Vol. 3 Issue 12 | March 24, 2017

Vol. 3 Issue 12 | March 24, 2017

Three Things This Week

1. Spontana

What it is: In case your teens don’t feel insecure enough, now there’s a way for them to be told exactly how they don’t measure up, thanks to the app Spontana.

Why it's harmful: Users upload selfies (probably retouched) for other users to rate on a scale of 1 to 100 for the person’s (un)attractiveness. As this “average” reviewer points out, “It's a shallow, hideous expression of how debased we've become, although it's not as if we haven't been doing this since the beginning of time.” Sure, we fallen humans have been judging others’ outward appearances forever, but not on such a public, permanent, unapologetic platform. Start a conversation with your teens about Spontana before they experience the pain it can cause. It’d also be a good time to mention how, btw, all social media is based on these same concepts, just in a less obvious way.

2. Katy Perry’s Speech

What it is: The Human Rights Campaign honored Katy Perry with their National Equality Award on Saturday. Perry’s acceptance speech about her religious upbringing raised eyebrows among evangelicals and non-believers

Why it's influential: Students don’t just enjoy music; they consider the artists who create it to be friends who “get” them. Katy Perry is no different. In her speech, there were a few truths couched in powerful lies, all of which would be good to dissect with your teens. Here’s one: “Now we’re living our best, most authentic lives.” Being “true to yourself” is arguably the highest virtue for younger generations, but is it really authentic if we’re being true to our fallen selves? When Adam and Eve rebelled against God, we lost touch with our authentic selves (i.e. the way God lovingly, wisely created us to be), and the only way to recover that is through the redemptive power of Christ.

3. Adult Week

What it is: Engadget deemed this week “Adult Week 2017,” with the goal of sharing articles and tips on how “to become an independent and constructive member of society” and “be a better grownup through technology.”

Why it's good: There is no manual for how to successfully navigate our technology-saturated world, so it’s not unusual to suddenly realize we’ve adopted a new innovation without thoughtfully considering the ramifications of doing so. If we adults don’t have a healthy relationship with tech, it’s hard to raise children who do. Take some time to read through the articles (Ed. Note: some profanity; not from a biblical perspective) and figure out which practices would be good to implement for yourself. Or, if you prefer, read them as a family and decide together what habits need to change. We particularly like this one about digital decluttering and this one about slowing down (tweaked to focus on God, rather than “inner peace”).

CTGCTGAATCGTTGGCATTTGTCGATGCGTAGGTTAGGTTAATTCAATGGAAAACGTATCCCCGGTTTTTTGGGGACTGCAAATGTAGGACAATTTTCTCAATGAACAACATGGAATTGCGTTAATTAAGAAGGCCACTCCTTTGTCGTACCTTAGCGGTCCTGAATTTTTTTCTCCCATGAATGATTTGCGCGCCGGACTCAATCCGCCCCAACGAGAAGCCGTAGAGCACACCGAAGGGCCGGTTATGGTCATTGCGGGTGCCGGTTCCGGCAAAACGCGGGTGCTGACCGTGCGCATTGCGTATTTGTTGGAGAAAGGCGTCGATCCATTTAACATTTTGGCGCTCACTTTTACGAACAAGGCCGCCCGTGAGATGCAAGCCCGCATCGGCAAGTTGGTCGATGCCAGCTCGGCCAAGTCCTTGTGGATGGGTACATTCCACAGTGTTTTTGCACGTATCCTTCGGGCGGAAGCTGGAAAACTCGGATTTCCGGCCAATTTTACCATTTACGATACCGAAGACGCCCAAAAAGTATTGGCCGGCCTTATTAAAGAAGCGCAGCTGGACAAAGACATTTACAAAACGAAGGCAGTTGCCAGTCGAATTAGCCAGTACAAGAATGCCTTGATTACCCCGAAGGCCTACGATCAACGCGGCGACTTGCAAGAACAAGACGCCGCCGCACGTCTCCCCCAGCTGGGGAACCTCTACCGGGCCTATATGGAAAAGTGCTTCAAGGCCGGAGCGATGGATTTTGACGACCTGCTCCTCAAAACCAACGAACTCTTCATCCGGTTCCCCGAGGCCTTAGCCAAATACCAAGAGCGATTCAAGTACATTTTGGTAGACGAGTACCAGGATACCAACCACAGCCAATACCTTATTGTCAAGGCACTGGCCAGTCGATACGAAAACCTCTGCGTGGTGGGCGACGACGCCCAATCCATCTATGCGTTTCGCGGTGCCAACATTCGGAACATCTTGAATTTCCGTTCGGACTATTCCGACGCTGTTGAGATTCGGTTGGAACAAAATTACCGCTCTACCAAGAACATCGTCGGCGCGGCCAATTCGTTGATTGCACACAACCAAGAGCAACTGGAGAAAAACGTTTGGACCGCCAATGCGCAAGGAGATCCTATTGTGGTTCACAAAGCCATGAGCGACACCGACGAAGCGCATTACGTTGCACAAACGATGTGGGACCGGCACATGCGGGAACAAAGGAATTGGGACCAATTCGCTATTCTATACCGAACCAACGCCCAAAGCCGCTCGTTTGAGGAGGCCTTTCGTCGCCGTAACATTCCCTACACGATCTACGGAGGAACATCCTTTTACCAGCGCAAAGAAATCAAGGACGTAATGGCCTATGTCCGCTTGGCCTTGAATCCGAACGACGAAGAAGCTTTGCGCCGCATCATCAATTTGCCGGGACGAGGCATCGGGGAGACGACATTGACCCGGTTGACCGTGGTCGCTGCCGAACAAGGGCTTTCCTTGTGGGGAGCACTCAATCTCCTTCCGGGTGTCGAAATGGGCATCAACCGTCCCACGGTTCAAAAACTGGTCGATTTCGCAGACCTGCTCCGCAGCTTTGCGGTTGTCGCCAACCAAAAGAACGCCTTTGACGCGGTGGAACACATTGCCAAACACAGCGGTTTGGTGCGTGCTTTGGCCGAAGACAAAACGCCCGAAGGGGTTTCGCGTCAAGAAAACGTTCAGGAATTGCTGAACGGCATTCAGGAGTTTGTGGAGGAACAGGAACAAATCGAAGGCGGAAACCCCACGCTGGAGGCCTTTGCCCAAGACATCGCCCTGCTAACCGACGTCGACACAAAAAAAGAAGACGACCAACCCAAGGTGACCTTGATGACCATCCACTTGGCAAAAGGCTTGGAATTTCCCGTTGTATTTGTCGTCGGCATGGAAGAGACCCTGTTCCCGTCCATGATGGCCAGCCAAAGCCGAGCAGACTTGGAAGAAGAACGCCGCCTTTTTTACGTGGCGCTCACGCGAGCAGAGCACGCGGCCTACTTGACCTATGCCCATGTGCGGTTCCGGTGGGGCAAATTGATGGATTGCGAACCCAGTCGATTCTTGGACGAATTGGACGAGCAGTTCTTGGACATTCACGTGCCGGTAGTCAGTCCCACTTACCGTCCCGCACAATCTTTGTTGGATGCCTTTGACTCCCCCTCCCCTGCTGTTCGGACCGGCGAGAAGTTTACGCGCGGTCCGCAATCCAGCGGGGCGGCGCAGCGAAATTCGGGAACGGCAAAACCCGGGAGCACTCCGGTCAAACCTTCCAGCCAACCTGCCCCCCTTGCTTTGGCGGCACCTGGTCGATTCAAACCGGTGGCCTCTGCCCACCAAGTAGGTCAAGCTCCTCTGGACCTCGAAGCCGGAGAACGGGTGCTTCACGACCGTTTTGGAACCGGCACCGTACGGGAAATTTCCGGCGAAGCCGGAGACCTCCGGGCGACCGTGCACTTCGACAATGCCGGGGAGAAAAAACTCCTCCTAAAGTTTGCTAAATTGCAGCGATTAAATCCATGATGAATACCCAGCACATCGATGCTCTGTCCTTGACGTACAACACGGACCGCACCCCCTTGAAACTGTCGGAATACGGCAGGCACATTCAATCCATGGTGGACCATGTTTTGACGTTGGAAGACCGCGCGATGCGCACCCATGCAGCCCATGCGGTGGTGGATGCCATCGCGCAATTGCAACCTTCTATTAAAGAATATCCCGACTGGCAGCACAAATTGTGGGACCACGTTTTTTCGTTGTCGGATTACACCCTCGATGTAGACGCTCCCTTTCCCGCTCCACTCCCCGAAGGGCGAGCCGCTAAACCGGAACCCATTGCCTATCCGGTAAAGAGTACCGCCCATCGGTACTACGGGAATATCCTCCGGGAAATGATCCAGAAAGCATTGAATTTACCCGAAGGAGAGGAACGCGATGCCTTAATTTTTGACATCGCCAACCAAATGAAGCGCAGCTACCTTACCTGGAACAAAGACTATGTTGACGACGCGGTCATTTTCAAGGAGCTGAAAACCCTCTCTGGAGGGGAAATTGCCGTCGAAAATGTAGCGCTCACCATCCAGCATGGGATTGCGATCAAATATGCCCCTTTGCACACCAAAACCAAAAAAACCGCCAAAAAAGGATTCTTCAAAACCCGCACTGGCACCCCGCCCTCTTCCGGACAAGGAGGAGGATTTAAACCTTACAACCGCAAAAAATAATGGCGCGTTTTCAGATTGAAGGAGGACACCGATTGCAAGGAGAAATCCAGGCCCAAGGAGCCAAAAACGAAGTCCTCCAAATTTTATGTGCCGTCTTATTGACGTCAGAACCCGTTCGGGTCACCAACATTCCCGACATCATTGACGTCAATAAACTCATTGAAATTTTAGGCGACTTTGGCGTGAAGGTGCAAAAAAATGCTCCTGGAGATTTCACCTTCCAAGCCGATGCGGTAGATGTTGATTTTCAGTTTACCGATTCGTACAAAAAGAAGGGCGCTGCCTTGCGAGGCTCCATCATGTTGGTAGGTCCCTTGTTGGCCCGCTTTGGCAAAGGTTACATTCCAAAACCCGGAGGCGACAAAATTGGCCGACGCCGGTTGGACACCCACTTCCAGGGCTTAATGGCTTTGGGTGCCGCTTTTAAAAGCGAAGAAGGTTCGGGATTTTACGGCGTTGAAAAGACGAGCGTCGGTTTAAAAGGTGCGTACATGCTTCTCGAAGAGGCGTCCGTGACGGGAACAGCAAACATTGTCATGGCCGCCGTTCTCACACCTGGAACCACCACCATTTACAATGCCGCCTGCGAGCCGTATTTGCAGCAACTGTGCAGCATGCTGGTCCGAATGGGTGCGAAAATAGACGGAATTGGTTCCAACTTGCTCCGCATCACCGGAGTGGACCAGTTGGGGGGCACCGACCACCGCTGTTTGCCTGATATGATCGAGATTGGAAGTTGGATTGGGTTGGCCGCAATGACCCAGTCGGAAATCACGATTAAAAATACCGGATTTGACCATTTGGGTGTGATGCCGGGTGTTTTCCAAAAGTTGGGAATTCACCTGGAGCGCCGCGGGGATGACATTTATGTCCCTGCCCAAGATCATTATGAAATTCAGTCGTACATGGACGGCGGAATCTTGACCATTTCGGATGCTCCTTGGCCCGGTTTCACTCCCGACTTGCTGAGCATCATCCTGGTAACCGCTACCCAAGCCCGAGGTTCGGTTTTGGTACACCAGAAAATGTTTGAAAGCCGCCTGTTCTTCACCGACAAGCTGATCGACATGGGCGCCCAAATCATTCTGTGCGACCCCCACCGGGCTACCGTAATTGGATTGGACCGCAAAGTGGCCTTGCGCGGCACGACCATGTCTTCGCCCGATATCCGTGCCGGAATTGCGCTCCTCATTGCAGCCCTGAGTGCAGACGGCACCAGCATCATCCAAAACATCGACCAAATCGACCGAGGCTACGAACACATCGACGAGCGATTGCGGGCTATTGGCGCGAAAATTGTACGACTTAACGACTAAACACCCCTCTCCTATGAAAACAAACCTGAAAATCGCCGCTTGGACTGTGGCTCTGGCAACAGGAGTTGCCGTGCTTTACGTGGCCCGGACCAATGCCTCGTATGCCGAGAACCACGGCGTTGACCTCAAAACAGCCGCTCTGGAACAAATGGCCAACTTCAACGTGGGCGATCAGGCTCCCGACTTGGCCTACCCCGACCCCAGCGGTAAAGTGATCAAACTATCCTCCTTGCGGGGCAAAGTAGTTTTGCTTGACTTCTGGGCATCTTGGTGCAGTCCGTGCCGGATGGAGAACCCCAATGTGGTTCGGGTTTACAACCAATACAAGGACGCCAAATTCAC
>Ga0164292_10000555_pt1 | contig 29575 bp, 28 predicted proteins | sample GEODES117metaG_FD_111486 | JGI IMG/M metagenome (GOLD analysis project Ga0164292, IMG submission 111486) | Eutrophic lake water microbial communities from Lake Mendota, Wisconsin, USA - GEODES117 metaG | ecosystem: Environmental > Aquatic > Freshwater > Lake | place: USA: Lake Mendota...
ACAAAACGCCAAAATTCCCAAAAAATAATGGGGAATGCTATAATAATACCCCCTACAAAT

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Questions > Answers

As parents and educators, we’re conditioned to believe that answers are better than questions, especially when it comes to spiritual formation. We long for our students to believe the right things, so we often tell them what to think, instead of teaching them how to think. But that isn’t education; it’s indoctrination. In fact, the three hardest words for most students to say are, “I don’t know.” Why? Because we’ve taught them that certainty is a virtue and doubt is a sin. However, authentic faith is a journey along the path of unknowing, not hiding behind a fortress of facts that dare not be questioned. Here are five ways questions are more powerful than answers when it comes to helping your students possess and maintain lifelong faith and wisdom.

1. Questions foster self education. They spark self-motivated learning. When our students come to their own convictions, nobody can take what they’ve learned away.

2. Questions cultivate humility. “When you know enough to know that you don’t know, that’s spiritual knowing.”

3. Questions necessitate respect. Questions communicate to our students that we care what they think, how they think, and that we recognize their ability to come to their own conclusions.

4. Questions lead to lifelong learning. Questions help our teens learn how to learn, as well as foster ongoing, voluntary engagement with ideas and information, helping them see that their entire lives are educational.

5. Questions start conversations, not end them. They offer an invitation to dig deeper together, and remind ourselves that in our pursuit of God, we are joining an ancient conversation about Him.

Teenagers don’t want superficial answers to their tough questions about Christianity. “Just when they’re capable of diving into the deep end of their faith, all too often the church keeps them splashing around in shallow waters.” As Sir Francis Bacon said, “who questions much shall learn much and retain much.”


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